WESTERN Bulldogs coach Luke Beveridge wasted no time turning his players' attention to Friday night's much-anticipated rematch with the Giants after slumping to 0-2 on Sunday.

Greater Western Sydney has beaten Beveridge's side four times in five chances since their memorable 2016 preliminary final that preceded the Bulldogs' fairytale premiership triumph.

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The rivalry reached a new crescendo in September last year, when a physical Giants outfit bullied the Bulldogs out of the finals race after the latter had won seven of their last nine games.

Bulldogs star Josh Dunkley noted the way both Collingwood and St Kilda approached playing his team since, with their suffocating pressure curbing the Dogs' high-octane ball movement.

However, Dunkley said they needed "to embrace that physical nature and push forward".

With their season already slipping away – sitting on the bottom with a paltry percentage south of 50 – the much-hyped Bulldogs are gearing up for a significant response under the Friday night lights.

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"We've obviously had some history with the Giants, and 'Bevo' did mention that after the game," Dunkley told SEN radio on Tuesday.

"We've got to sharpen the tools and it's going to be a big one – and we will come out with an intent and (be) physically fierce against the opposition.

"Hopefully, that transforms into our footy and we play with some freedom and get a win."

Dunkley was confident the horror start to the season had not dented his teammates' belief but he admitted to feeling "sorry" for new captain Marcus Bontempelli.

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"I think he's going OK. It's been a tough few months for him, going through all the COVID-19 (pandemic), the break and things like that," Dunkley said.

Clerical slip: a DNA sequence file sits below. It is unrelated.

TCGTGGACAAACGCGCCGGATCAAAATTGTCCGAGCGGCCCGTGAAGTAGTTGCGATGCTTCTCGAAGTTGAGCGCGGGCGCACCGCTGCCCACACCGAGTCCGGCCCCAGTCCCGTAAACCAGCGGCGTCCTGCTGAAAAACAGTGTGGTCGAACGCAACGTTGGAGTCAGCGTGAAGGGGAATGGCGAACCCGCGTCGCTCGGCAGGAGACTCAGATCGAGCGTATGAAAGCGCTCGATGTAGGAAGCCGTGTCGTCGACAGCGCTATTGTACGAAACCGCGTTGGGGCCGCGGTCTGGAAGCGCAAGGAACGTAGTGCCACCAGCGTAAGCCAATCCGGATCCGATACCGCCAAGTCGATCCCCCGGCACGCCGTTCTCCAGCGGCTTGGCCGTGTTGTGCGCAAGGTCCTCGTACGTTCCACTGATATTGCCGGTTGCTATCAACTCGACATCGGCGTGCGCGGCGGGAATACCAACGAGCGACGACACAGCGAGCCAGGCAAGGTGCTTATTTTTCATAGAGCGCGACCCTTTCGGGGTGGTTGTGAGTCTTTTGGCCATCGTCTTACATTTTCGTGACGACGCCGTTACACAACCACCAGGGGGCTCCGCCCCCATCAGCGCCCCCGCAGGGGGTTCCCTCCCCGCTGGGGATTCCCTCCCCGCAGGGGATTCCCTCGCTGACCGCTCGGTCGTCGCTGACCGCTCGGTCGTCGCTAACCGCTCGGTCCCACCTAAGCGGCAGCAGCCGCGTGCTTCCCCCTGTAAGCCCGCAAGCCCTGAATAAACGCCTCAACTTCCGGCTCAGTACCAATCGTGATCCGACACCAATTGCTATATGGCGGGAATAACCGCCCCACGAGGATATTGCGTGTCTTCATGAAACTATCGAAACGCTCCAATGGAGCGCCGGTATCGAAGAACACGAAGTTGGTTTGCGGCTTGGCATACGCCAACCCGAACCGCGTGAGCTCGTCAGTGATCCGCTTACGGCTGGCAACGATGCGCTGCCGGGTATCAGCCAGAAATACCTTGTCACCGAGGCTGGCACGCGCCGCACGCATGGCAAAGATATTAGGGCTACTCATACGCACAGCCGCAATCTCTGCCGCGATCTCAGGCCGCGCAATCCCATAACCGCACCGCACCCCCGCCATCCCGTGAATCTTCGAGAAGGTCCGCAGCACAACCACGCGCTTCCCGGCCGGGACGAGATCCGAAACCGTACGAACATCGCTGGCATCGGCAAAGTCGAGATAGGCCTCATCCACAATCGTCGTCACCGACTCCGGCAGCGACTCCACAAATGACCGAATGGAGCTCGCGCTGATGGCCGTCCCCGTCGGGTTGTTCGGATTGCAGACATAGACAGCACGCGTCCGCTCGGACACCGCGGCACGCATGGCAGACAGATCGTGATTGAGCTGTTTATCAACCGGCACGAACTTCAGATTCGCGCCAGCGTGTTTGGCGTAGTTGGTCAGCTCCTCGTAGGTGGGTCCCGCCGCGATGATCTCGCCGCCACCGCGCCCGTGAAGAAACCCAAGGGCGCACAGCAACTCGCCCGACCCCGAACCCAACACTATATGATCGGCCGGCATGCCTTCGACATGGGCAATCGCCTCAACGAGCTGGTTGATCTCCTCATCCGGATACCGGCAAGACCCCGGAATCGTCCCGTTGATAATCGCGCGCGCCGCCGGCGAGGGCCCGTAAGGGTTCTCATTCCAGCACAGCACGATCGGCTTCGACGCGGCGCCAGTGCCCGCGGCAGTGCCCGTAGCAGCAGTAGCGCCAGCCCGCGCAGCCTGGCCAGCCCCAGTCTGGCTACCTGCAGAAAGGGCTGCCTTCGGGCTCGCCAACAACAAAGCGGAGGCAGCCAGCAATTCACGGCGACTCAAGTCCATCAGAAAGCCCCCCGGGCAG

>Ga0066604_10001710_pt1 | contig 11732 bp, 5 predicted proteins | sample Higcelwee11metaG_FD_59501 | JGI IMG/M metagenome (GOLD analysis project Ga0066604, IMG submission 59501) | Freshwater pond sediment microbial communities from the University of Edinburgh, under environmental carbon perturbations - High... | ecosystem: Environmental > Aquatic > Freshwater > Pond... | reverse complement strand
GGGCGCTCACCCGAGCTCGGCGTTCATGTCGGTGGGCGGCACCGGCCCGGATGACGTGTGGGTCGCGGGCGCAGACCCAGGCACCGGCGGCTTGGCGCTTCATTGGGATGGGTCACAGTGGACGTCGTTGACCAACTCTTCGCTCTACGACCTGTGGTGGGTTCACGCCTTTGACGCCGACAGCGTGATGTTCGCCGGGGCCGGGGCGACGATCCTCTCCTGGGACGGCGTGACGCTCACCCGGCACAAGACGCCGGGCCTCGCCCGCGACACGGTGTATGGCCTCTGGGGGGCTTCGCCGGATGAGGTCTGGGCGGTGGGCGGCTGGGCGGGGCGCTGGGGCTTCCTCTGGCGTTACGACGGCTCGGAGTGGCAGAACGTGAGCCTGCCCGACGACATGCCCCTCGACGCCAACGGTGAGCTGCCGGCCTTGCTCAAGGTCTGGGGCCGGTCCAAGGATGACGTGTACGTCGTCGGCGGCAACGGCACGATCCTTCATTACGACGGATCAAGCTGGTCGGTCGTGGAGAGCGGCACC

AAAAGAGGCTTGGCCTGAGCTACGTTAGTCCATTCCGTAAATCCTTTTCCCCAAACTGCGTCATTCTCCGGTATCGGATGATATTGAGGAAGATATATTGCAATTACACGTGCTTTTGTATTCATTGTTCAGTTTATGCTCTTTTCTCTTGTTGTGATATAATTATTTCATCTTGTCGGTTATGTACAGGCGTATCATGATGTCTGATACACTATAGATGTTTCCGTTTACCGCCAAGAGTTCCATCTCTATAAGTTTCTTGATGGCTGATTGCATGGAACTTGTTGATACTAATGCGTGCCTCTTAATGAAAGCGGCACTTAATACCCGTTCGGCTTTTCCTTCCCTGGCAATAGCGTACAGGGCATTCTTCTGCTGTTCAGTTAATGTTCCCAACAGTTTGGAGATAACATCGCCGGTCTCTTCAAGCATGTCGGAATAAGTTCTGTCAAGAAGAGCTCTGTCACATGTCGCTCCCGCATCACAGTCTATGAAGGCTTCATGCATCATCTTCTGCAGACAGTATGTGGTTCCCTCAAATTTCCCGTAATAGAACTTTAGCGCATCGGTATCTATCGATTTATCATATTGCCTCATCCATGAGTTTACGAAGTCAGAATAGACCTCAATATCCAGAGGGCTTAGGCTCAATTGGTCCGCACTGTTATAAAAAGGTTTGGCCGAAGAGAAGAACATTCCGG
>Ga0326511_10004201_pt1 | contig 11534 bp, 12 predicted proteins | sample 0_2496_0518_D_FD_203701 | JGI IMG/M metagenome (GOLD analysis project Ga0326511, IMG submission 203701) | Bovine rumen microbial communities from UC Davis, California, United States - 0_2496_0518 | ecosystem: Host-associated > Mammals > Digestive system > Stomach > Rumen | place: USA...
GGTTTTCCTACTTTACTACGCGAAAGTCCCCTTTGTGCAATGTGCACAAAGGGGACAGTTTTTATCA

"He's done a really good job in keeping the group really tight-knit. I feel sorry for him at times … to see what 'Bont' has been through is quite tough.

"But he's the ultimate professional and the best leader we've got at our footy club, so we're right behind him and we hope going forward he's going to be good for us."

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Dunkley also revealed the personal toll of the strict lockdown conditions the players were living under – even after they eased for the rest of the public – as the Bulldogs struggled on-field.

As of Monday, footballers can now visit immediate family and engage in recreational activities, such as golf, tennis, surfing and fishing

"We've pretty much been in lockdown since returning to training, so players have not been allowed out of your house other than for essential reasons," he said.

"It's tough when we're 0-2 and I haven't been able to see my direct family for quite a while.

"(There are) mental battles you go through and the footy life isn't easy – if it was easy, a lot of people would be doing it.

"So it's important to be able to get out now and clear the head a little bit, get away from footy when you can and really focus back in when you get that opportunity, too."